The first thing that eased my anxiety in this battle royale was how the developers split the ability and resource systems. Instead of having to quickly find any weapon and ammo available the moment I stepped onto the battleground, my character already had a basic attack and four special abilities they could use for either assault or support. These abilities were all associated with the character’s Quirk (innate superpower) in My Hero Academia, so they varied depending on the character I chose. So, no matter my luck with battleground resources, I could still serve a role as one of the game’s five archetypes: Strike, Assault, Rapid, Technical, and Support.

Not gonna lie, my go-to when getting ganged up on is going to be the massive AoE attack. But hey, I made the first kill that round!

Instead of weapons and gear, those battleground resources were items used to boost a character’s abilities, resist attacks, restore health, and revive teammates. As in any battle royale, MHUR players still need to hone their skills in gathering and using those resources. More efficient players will have the edge over those who hesitate or fumble their controls (yup, that’s usually me). I was just starting to get the hang of it in the last few hours of the open beta.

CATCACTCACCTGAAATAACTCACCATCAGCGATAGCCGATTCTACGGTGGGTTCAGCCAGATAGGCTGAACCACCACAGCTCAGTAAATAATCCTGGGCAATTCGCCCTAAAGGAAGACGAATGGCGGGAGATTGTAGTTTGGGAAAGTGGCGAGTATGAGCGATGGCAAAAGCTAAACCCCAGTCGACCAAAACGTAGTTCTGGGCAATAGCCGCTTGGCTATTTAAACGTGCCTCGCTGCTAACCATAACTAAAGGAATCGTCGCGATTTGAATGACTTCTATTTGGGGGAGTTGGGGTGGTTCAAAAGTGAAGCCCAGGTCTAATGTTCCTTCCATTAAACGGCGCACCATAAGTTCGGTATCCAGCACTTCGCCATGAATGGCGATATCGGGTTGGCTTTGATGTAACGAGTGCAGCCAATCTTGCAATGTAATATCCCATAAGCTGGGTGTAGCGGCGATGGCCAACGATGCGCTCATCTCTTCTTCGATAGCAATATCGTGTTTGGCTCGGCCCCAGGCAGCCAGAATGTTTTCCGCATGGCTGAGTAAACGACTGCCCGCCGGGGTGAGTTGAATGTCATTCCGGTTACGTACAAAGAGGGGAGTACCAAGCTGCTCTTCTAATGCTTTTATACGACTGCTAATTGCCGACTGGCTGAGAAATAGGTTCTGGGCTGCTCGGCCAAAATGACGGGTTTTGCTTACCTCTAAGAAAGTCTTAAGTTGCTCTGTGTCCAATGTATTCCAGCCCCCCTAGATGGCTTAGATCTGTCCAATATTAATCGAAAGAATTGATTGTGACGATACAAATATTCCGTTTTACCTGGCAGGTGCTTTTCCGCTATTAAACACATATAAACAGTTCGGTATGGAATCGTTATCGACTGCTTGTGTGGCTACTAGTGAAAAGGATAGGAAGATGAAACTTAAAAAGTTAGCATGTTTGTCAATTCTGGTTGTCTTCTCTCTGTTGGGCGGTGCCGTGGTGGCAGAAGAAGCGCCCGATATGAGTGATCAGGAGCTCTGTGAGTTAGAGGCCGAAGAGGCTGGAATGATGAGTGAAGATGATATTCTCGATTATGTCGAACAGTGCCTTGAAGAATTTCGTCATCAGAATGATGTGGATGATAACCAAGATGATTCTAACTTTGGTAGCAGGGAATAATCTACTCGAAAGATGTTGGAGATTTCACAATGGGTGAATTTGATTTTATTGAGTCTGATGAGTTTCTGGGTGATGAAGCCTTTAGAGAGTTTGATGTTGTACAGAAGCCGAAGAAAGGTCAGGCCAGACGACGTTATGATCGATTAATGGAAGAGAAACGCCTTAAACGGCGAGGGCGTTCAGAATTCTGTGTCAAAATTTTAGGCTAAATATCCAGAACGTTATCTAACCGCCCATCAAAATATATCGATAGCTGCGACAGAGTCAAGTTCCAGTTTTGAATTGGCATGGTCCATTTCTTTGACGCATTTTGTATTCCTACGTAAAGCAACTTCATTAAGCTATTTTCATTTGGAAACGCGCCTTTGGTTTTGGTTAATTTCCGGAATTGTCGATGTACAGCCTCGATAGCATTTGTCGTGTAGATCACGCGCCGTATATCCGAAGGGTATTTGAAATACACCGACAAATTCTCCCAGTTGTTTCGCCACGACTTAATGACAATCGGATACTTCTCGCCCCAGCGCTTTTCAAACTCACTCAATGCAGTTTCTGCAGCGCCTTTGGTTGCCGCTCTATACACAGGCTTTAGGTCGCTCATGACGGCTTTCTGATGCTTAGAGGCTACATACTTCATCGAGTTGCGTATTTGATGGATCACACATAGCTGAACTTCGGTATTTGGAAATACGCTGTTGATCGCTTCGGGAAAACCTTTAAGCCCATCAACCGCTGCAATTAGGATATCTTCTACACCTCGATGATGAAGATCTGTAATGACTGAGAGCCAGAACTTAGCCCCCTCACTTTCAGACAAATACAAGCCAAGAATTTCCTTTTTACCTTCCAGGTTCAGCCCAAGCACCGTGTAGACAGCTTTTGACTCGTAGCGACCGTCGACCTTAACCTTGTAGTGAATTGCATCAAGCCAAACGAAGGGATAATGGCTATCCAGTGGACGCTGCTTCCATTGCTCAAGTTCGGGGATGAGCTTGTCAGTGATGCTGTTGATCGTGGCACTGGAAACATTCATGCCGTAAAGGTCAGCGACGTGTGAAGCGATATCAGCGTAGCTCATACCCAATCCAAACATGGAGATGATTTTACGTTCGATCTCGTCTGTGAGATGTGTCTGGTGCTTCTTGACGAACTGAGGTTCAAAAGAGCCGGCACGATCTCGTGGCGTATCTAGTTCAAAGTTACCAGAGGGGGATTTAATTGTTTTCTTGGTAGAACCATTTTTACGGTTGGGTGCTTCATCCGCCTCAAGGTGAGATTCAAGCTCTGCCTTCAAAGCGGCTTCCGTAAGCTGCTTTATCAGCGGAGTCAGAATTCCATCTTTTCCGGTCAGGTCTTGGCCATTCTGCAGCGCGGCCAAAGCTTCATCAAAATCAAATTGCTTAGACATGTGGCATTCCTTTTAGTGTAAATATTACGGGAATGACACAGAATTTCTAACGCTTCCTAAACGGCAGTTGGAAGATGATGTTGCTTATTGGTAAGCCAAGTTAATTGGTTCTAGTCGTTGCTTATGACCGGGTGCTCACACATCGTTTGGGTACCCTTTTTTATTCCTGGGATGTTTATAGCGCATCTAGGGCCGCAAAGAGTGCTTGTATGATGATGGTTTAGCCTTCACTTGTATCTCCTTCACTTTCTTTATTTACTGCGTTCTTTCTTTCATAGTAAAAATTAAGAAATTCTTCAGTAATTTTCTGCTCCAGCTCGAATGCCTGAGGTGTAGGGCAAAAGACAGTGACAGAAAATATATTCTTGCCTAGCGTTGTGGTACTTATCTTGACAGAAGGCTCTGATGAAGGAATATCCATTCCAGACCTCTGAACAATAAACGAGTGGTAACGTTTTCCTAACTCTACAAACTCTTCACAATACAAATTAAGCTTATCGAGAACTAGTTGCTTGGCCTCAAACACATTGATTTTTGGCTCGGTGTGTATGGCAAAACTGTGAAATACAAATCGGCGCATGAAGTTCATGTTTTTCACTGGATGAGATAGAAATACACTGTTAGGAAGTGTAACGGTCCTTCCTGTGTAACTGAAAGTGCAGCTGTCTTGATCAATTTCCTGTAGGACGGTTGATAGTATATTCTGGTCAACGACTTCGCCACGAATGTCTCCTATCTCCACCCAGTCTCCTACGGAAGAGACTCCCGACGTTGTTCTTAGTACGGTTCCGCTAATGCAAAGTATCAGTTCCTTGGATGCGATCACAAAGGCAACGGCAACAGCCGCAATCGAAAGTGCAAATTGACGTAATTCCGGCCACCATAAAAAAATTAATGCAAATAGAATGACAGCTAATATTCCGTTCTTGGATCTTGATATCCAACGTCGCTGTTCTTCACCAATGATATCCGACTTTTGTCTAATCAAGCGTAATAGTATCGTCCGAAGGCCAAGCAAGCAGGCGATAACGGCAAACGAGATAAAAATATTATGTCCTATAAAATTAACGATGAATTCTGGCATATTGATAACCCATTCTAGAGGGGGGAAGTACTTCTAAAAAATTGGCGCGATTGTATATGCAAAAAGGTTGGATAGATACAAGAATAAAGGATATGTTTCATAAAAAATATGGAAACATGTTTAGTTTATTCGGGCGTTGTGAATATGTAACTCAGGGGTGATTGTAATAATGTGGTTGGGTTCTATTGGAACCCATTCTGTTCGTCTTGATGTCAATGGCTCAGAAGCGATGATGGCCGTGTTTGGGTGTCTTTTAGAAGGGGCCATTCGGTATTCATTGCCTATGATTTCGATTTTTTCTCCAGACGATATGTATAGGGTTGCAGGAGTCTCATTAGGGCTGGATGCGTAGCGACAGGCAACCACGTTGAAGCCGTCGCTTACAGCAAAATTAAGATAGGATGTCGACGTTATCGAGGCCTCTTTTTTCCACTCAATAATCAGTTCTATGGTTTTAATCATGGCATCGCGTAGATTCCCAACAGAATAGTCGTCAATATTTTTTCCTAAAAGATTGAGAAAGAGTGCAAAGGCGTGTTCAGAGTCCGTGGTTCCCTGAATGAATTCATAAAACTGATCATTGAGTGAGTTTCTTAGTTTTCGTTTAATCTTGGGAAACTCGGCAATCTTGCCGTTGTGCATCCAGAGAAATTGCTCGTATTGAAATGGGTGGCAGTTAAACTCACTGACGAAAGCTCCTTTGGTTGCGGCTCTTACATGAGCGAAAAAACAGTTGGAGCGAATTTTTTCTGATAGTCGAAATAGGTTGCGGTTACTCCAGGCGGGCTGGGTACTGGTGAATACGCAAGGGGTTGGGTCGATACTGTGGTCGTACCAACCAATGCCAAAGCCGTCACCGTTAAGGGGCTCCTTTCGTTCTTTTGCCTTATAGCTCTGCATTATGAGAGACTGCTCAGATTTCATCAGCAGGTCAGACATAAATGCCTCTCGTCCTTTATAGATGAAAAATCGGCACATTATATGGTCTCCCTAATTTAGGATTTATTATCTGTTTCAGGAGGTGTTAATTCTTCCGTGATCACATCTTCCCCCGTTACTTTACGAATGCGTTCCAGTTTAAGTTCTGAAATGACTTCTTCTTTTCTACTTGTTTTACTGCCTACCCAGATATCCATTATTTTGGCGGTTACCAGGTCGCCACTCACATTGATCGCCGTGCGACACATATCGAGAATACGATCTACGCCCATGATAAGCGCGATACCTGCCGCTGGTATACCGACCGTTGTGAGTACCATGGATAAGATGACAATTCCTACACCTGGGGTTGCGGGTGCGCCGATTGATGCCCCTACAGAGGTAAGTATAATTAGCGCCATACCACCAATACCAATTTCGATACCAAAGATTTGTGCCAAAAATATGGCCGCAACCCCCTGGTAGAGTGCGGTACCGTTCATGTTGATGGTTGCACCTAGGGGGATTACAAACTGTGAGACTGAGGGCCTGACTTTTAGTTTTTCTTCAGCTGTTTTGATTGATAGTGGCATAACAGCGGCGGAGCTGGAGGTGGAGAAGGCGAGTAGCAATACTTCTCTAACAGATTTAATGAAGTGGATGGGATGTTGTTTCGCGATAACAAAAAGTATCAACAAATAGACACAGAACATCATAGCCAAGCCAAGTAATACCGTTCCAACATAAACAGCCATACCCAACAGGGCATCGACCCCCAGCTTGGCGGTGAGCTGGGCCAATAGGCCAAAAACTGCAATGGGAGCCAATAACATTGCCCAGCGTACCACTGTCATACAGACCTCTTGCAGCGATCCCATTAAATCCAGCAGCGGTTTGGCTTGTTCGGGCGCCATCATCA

Another anxiety relief for me in MHUR was being able to practice gameplay outside the PvP. MHUR has multiple ways to acclimate to characters and controls. The game started with a tutorial to show off the controls and what to expect on the battleground. From there, I could keep practicing with CPU-powered matches at easy, medium, and hard levels. Those CPU matches proved to be great ways for me to learn how to play new characters or to hone my resource-gathering skills.

This is not just a battle royale with a My Hero Academia skin (sorry, Fortnite!). The game developers have thought this through when it comes to making this an immersive MHA experience. In the beta, the setting for the battles was the MHA universe’s Unforeseen Simulation Joint, or U.S.J. for short. It’s a circular battleground with various “simulated” disaster areas like a fire zone and a flood zone. It felt like being in the U.S.J. arc during Season 1 of the My Hero Academia anime.